The Graduate Center Mourns the Loss of Professor William Helmreich Whose Perambulating and Prose Revealed ‘The New York Nobody Knows’

William Helmreich

The Graduate Center community is deeply saddened by the passing of Distinguished Professor William Helmreich (GC/CCNY, Sociology), who died on March 28 at the age of 74. His family said that the cause was COVID-19.
 
Helmreich’s scholarship focused on urban sociology, ethnography and race, ethnicity, migration, and religion. He was the author or editor of 18 books, which included his acclaimed series of books about the neighborhoods and people of New York City, starting with The New York Nobody Knows: Walking 6,000 Miles in the City and encompassing The Brooklyn Nobody Knows and The Manhattan Nobody Knows.
 
“Bill Helmreich — it’s impossible for me to think of him in the past tense — is an unforgettable character,” recalled Professor Emeritus William Kornblum (Sociology). “His engaging self is alive in his wonderful New York books. They will be baselines for measuring what is lost and what survives in the neighborhoods he walked through, and the restaurants and shops where he schmoozed with everyday people. … He will be fondly remembered and sorely missed. We were friends for over 40 years and shared our love for the city and its great public university, before this biological and social disaster stole him from us.”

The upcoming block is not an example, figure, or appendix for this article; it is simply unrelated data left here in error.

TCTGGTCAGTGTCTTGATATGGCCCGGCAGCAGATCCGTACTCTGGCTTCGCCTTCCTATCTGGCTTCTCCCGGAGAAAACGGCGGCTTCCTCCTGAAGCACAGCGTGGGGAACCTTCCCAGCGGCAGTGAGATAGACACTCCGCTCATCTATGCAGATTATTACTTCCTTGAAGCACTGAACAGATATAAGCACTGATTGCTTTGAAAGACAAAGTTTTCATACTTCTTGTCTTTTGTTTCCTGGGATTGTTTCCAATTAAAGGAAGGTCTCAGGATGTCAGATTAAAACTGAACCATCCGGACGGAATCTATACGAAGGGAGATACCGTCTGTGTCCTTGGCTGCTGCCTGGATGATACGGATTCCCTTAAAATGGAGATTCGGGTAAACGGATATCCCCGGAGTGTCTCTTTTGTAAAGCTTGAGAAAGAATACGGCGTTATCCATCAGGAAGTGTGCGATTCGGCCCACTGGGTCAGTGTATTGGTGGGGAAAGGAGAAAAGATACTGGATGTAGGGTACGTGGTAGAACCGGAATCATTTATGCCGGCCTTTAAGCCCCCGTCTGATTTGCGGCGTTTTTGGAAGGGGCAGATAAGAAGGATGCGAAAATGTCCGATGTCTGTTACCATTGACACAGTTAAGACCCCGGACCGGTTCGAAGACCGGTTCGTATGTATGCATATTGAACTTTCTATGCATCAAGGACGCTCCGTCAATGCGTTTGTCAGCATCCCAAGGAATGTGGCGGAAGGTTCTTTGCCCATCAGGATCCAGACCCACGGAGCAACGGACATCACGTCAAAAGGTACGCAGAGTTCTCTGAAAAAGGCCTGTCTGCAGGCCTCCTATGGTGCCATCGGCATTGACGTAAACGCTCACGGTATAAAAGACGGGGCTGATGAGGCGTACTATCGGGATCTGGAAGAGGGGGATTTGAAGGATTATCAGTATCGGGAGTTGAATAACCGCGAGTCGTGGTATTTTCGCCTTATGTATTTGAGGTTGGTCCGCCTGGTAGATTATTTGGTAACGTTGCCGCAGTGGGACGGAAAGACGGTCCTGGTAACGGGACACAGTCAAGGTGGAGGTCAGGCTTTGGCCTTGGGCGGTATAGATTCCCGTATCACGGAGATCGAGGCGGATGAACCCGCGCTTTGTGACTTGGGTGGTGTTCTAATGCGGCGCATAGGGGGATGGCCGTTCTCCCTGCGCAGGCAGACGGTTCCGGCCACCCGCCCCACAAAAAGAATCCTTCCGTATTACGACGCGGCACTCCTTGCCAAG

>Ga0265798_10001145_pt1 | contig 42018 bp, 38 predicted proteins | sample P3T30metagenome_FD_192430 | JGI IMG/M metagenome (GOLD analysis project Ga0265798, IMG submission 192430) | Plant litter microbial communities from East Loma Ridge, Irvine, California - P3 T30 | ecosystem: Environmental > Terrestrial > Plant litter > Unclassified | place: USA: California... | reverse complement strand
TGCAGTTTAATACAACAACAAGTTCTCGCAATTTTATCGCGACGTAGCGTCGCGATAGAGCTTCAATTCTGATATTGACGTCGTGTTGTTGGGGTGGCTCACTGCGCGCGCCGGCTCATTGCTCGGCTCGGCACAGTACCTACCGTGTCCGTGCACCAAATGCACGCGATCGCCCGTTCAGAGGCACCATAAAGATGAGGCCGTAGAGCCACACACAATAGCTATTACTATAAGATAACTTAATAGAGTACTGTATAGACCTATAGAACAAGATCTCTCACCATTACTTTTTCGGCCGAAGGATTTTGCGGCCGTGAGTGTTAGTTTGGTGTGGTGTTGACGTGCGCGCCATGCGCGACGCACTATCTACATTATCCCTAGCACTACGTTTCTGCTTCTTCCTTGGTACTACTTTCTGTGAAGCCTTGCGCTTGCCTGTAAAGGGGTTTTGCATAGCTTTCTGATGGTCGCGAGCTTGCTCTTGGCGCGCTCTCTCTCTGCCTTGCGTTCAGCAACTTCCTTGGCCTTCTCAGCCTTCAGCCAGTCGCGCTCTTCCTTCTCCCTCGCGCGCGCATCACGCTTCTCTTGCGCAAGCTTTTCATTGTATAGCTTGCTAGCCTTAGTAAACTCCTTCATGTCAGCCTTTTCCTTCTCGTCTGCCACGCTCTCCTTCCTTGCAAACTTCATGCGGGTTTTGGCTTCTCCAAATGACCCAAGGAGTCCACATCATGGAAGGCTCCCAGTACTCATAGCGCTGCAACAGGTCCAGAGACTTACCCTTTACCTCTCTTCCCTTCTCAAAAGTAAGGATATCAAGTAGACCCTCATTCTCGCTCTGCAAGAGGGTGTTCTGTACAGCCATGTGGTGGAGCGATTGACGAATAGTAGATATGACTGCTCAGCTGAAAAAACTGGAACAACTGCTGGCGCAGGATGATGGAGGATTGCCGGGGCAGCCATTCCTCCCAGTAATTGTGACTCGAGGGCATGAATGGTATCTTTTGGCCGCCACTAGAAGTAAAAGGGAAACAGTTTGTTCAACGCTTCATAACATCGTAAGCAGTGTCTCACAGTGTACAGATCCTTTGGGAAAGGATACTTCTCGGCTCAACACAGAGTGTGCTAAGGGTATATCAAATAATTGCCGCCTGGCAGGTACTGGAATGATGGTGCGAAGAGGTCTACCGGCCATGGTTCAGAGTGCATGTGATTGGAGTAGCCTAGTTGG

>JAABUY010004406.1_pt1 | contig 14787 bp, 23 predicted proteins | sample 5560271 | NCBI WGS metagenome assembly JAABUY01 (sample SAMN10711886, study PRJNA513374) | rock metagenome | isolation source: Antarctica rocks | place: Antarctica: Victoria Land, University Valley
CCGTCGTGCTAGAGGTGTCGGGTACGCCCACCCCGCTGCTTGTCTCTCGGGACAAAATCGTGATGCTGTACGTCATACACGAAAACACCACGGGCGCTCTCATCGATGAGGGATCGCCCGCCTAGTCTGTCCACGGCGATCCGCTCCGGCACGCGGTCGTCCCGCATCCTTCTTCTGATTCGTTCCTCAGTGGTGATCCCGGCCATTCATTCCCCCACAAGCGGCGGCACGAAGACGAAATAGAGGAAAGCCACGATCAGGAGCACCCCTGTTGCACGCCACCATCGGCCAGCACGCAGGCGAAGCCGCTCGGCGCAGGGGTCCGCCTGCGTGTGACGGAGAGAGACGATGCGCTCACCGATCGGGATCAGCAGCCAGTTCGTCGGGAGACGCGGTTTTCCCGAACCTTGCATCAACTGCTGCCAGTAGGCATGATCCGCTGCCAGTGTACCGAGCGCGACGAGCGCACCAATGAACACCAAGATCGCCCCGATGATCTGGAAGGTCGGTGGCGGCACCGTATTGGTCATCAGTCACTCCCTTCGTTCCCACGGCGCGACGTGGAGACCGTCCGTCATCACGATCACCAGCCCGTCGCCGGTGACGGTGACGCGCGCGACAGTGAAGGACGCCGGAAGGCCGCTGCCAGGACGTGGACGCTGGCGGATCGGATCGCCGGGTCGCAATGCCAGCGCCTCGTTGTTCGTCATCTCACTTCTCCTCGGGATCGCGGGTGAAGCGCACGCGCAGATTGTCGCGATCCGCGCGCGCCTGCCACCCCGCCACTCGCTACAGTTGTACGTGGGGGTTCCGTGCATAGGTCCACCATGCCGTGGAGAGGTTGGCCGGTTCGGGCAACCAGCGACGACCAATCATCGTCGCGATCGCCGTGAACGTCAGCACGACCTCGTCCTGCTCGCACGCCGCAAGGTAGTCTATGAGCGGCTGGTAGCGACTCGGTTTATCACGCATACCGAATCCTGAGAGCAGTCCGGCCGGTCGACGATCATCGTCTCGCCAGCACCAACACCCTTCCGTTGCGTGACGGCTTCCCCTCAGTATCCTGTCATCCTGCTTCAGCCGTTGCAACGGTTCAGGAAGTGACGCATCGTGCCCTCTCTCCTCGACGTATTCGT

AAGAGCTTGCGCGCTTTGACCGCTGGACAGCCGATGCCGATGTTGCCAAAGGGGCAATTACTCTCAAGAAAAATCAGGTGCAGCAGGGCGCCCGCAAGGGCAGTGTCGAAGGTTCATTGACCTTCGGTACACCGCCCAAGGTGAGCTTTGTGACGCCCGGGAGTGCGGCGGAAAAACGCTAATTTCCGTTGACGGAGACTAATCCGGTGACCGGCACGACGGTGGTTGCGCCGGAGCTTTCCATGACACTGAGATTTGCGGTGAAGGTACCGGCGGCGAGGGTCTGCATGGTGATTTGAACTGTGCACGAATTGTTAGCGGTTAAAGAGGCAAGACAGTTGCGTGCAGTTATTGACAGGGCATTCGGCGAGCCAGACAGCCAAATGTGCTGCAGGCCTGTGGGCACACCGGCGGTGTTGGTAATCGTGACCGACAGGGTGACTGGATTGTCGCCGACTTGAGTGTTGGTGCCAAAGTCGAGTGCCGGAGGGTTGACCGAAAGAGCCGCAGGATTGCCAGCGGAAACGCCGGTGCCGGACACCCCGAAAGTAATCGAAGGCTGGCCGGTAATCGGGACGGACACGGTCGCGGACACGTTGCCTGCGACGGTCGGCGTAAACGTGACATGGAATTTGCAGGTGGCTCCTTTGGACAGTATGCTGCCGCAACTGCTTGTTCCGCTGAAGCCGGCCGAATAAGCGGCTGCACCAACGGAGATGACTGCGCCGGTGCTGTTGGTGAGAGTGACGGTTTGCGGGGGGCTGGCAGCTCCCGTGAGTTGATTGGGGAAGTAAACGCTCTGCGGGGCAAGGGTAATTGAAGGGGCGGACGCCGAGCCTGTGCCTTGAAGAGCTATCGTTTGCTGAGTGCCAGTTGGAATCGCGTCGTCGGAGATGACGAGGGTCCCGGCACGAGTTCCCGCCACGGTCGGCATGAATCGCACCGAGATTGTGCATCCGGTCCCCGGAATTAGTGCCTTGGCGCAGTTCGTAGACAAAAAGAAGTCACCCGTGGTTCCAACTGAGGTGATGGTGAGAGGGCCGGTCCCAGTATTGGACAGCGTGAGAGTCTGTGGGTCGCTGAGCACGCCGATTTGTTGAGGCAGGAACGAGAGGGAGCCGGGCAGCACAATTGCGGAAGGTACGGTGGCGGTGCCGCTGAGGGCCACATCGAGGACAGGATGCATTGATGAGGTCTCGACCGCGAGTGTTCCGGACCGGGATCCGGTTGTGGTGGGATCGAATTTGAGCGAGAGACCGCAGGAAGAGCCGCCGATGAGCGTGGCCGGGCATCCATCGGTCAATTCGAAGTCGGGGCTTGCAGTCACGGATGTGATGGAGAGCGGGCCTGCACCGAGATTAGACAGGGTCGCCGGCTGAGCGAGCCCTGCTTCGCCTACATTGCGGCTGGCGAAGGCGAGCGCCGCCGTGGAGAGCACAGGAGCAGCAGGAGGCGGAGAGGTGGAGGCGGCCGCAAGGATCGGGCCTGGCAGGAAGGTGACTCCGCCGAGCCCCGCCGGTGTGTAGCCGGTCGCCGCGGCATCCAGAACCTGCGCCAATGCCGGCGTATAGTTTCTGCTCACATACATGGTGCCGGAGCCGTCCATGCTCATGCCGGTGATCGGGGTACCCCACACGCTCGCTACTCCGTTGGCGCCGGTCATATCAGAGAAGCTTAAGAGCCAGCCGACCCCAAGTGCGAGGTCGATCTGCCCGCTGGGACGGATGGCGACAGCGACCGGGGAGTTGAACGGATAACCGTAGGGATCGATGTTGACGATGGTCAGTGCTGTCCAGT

Helmreich was born in Switzerland, the son of Holocaust survivors, and emigrated with his family to the United States when he was a child. He grew up on the Upper West Side of Manhattan and received his undergraduate degree from Yeshiva University in New York. He completed his doctorate at Washington University in St. Louis.
 
He said his father inspired his explorations of the city with a game they called “Last Stop.” The two would take a subway to the end of the line, get out, and investigate the neighborhood.
 
His enthusiasm continued to inspire his work. Interviewed by The Graduate Center upon the publication of his book, The Manhattan Nobody Knows, he said he loved both informing readers about a neighborhood and the impromptu conversations with strangers.
 
“I love them both! I don’t plan my interviews. I want them to be as spontaneous as possible. If I prepared an outline, I’d miss everything that didn’t fit into it. So, the ideas is: Go out there, don’t worry, you’re going to find something every day. In 9,000 miles, no one ever refused to talk to me. And discovering things I didn’t know about. That’s what makes it so exciting.”
 
He blazed his own scholarly path from his early research, including The World of the Yeshiva: An Intimate Portrait of Orthodox Jewry, which Brandeis University Professor Jonathan Sarna said pioneered a subject few at the time were studying. Along with his widely ranging books, Helmreich’s articles were published in The New York Times, The Los Angeles Times, and Newsday and he was the subject of two features in The New Yorker. He was a frequent guest on television and radio, from CNN and NPR to Oprah Winfrey.